IRP insiders argue that these events indicate that the government is trying to undermine the party as a political force, in a change from the previous policy of discrediting individual members. In the last year, IRP members have been accused of polygamy and sex tapes purportedly showing them have circulated. Former members have also been enlisted to record video messages warning people not to join the party.

In a serious allegation, state media reported that some of the Tajik nationals who have gone to Syria to fight for Islamic militant groups were IRP members.

“Previously, they levelled accusations against some of our party members, but these days they are going after the party itself,” another deputy party leader, Mahmadali Hayt, said.

The leading rights activist Oinikhol Bobonazarova, who was the joint candidate for an opposition coalition that included the IRP in the 2013 presidential election, said that the authorities feared political pluralism.

She said they viewed the IRP as the only force capable of posing a serious electoral challenge.

“Every new idea it [the party] has is considered dangerous, so the regime applies pressure as the only way of maintaining its rule, and is not ready for constructive dialogue,” she added.

Izzat Amon, head of the Moscow-based Union of Tajik Youth, said political awareness was rising in Tajikistan.

“Today the majority of young people want to join a party,” Amon said. “Every young person with an opposition mindset and no voice wants to join a party, and to enlist its help in addressing the many problems facing society.”

He added that the authorities’ actions could signal an attempt to either drive the party out of action or to force Kabiri, whose influence is rising, to end his political activity.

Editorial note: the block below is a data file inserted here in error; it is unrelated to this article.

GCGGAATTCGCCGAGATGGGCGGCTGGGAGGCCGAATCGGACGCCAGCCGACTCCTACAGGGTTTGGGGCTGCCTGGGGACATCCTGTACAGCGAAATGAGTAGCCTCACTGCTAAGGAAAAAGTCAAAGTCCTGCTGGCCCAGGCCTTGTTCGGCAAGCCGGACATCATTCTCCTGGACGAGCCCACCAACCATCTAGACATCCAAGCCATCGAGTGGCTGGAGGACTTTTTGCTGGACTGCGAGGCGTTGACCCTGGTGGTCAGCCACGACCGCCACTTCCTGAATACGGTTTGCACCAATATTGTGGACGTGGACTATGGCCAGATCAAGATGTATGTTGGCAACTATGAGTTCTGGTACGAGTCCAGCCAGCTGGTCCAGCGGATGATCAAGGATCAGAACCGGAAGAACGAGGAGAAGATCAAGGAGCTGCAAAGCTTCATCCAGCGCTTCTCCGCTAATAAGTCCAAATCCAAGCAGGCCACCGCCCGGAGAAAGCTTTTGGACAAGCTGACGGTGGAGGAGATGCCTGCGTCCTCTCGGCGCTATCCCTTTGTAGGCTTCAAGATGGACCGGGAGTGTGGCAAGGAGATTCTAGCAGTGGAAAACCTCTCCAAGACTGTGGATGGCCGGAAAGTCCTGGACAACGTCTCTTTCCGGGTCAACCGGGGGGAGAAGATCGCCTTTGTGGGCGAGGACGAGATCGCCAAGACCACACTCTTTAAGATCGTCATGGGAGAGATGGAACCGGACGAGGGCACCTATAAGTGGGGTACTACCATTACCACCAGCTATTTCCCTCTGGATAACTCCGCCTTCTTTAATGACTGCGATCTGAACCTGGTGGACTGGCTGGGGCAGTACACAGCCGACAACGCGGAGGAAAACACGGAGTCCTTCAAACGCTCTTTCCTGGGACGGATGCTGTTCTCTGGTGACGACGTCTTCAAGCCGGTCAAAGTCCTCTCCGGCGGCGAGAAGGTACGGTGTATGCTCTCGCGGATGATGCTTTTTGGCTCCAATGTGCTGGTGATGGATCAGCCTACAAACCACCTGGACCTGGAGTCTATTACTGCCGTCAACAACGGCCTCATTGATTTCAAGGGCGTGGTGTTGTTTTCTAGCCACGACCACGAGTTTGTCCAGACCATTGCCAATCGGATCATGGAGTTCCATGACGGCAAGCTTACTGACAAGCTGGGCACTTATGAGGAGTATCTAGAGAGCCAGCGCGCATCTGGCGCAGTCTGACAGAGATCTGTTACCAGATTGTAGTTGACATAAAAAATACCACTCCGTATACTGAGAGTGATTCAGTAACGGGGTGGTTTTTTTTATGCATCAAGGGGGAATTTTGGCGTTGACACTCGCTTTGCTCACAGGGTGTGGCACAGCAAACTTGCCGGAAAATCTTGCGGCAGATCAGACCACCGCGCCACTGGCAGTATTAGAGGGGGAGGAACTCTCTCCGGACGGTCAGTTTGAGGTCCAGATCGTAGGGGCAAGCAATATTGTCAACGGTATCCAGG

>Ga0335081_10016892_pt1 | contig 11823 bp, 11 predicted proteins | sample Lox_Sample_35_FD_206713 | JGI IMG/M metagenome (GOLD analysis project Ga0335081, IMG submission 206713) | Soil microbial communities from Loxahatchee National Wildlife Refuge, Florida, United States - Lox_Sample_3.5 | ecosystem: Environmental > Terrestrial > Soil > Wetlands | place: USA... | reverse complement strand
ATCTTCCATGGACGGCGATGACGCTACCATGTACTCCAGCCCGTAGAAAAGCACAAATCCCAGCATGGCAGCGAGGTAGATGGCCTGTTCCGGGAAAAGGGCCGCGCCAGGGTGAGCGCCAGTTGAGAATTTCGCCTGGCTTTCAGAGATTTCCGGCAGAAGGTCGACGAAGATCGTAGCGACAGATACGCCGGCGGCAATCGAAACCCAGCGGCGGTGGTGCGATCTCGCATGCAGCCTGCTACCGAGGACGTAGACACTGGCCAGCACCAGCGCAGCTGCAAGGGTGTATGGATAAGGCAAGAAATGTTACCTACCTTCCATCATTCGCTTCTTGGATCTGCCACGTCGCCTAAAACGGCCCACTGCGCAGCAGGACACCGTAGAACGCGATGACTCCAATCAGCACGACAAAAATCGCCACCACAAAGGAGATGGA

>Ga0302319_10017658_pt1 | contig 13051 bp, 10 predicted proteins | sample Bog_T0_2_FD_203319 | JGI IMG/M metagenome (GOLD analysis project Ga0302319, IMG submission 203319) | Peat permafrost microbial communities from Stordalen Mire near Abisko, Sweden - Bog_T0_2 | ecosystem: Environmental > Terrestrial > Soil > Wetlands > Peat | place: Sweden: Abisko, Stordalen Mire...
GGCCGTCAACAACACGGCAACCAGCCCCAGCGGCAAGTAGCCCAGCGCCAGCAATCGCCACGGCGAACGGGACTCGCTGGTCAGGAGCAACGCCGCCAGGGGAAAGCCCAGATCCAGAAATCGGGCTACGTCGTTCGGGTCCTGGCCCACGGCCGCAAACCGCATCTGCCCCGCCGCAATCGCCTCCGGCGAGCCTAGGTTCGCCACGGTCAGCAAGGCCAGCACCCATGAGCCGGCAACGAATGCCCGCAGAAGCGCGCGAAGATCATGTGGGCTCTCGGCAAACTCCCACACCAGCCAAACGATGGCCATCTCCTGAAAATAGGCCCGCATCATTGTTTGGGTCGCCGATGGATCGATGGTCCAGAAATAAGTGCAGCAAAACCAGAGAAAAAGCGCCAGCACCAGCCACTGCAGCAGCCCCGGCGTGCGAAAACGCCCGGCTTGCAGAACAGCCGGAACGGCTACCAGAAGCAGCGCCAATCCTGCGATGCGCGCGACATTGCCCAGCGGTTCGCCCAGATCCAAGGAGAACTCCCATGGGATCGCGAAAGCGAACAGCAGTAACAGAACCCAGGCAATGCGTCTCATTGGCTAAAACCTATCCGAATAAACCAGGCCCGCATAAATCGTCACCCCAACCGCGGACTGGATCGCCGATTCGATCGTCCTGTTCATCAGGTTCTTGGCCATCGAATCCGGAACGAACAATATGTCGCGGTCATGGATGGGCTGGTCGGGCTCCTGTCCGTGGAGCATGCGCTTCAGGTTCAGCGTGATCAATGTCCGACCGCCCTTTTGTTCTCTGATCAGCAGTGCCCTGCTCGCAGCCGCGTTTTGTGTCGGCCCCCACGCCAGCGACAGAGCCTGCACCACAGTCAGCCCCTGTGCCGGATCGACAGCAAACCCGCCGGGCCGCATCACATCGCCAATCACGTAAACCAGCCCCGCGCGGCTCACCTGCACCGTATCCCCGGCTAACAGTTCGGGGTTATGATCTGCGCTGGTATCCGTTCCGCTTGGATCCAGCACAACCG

Amon said that could extend to charging Kabiri with some offence. “What’s happened in recent years shows that they wouldn’t baulk at that. They can implicate anyone in a crime and find him guilty,” Amon said, referring to the case of Zayd Saidov, a former industry minister arrested soon after he set up his own political party. (See Tajik Opposition Figure Gets 26 Years.)

According to political journalist Fahriddin Kholbel, the authorities now see the IRP as a risk because its growing strength makes it a viable challenger at the polls. Instead of addressing waning public trust in government, the authorities are responding by persecuting the opposition party, he said.

Pro-government figures deny that the authorities are trying to undermine the IRP, and argue that this claim is made to divert attention from the fact that the party is weak.

“Neither the government nor state institutions is trying to do this [curb the IRP]. There is no pressure and no attempt to make the party disappear,” said Amirkul Azimov, head of the parliamentary committee for security and defence and a member of the president’s party.

Saifullo Safarov, deputy head of the Centre for Strategic Studies, a think-tank affiliated with the president’s office, also insisted no action was being taken against the IRP.

“Tajikistan’s constitution allows for an Islamic party to operate. All parties are equal before the law and are guaranteed equal opportunities,” he said. “If the government wanted to inflict damage on the party, it would be doing more to assist secular parties. That would weaken the IRP – yet the government hasn’t done that to date.

On the closures of IRP offices in a number of towns, Safarov said the decisions had been entirely legal and were taken with the sole aim of investing in urban improvement. He said the party would be given land in other areas, and pointed out that the party’s headquarters in the capital Dushanbe had not been affected.

Qayumarsi Ato is an IWPR contributor in Dushanbe.